In May, The Inquisitr reported on “Reading Progress in Children Hindered by E-Books and Kindles,” citing the possibility that using e-readers and other Kindle-like devices may be doing just that to developing young minds – negatively influencing reading ability in terms of comprehension, retention, and pleasure.
In that study, 35,000 preteens and teenagers between 8 and 16 were surveyed. Researchers determined children – with ever-developing minds – who exclusively read from electronic devices on a daily basis were significantly less likely to be considered strong readers and were four times less likely to enjoy the practice of reading or having a favorite book.
Another study, titled “E-readers, Computer Screens, or Paper: Does Reading Comprehension Change Across Media Platforms?” and published in the journal Applied Cognitive Psychology, contradicts the aforementioned research – suggesting instead that the choice of media does not hinder comprehension as much as hard copy purists have insisted.
Sara Margolin and colleagues at SUNY Brockport gave 90 college students a critical reading test. Participants were asked to read five fiction and five non-fiction passages, each followed by a short set of questions. The passages were provided on printed paper, a 6-inch Kindle screen, and a computer monitor.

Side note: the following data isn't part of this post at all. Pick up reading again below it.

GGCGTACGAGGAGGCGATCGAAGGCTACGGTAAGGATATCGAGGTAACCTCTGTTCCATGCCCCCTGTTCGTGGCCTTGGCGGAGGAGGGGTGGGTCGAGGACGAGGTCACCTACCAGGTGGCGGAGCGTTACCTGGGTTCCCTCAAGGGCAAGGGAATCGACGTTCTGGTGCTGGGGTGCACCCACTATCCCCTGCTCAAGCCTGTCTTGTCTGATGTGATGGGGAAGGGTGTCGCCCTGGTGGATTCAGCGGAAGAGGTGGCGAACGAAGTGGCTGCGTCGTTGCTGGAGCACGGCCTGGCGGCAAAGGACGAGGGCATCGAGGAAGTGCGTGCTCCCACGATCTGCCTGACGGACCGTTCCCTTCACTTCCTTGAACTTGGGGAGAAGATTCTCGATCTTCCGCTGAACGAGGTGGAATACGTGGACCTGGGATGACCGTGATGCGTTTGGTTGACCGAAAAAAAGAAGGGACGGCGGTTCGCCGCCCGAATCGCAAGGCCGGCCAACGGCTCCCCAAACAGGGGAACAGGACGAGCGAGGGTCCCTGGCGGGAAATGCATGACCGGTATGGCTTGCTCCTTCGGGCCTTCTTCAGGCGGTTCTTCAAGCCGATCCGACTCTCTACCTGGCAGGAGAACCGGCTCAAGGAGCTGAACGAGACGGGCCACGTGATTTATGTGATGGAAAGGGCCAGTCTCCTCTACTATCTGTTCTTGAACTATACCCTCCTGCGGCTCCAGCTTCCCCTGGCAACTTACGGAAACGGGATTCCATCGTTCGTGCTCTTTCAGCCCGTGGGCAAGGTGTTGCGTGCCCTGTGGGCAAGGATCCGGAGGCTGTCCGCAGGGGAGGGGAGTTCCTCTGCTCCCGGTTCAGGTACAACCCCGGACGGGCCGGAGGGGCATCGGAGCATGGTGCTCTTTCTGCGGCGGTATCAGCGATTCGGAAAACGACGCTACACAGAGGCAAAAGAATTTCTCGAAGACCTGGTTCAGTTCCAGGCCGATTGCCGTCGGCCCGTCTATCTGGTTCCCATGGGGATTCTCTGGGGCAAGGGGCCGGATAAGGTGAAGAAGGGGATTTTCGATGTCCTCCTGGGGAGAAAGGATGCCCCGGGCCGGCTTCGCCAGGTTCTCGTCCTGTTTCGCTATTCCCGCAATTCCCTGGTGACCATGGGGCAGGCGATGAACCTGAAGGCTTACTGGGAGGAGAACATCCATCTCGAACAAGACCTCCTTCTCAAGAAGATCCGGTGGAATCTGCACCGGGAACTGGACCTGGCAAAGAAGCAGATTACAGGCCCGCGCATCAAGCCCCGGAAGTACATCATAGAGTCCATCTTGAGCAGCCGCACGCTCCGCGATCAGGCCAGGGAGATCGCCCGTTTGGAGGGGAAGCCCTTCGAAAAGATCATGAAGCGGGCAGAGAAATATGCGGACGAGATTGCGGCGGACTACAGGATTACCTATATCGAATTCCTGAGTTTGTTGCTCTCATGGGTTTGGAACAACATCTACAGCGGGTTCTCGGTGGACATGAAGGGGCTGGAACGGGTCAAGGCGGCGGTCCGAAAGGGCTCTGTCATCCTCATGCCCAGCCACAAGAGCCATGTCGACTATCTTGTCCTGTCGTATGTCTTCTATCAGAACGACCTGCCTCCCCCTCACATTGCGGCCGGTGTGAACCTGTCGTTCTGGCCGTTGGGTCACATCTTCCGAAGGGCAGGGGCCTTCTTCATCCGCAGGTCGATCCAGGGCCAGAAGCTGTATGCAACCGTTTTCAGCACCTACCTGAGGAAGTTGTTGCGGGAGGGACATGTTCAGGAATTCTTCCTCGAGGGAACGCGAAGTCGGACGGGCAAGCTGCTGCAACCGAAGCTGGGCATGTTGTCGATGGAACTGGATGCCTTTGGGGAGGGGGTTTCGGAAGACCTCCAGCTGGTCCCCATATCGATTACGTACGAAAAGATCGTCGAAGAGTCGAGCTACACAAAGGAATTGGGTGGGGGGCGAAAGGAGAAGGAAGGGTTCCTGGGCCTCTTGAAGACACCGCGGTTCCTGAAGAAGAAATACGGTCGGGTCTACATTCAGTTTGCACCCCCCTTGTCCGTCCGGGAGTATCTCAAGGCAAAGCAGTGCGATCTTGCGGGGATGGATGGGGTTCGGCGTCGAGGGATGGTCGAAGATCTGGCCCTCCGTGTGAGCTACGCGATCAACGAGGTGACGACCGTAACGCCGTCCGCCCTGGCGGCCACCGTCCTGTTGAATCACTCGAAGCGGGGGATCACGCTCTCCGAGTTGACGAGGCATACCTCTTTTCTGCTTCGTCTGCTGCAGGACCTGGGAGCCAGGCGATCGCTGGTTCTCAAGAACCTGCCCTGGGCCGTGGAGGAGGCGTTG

The students were not restricted to a time frame, but were not permitted to consult one another during the examination portion. The questions required the students to extrapolate and draw conclusions from what they had read, instead of just quizzing them on their recall.
As far as educational drawbacks to digital reading, there were none based on Margolin’s study. Overall, accuracy was consistent regardless of whether the students read a passage on paper or from a screen.
Interestingly, in related research, tablets have been touted as easier on older eyes when compared to text on paper and smaller-screened Kindles – findings made by researchers at Johannes Gutenberg University in Mainz, Germany. Researchers measured eye movements and brain activity from EEG scans to determine ease of reading per media.
In that study, which focused on the reading speed of participants, those 21 to 34 (360 individuals) maintained a consistent pace between various platforms: jumping from a paper book, to a Kindle e-reader and an iPad tablet.
The noticeable difference was found among those who were older, 21 users between 60 and 77. The iPad tablet improved speed seconds over Kindles and paper – the brightness of backlighting as well as the size of the page contributed to the difference.
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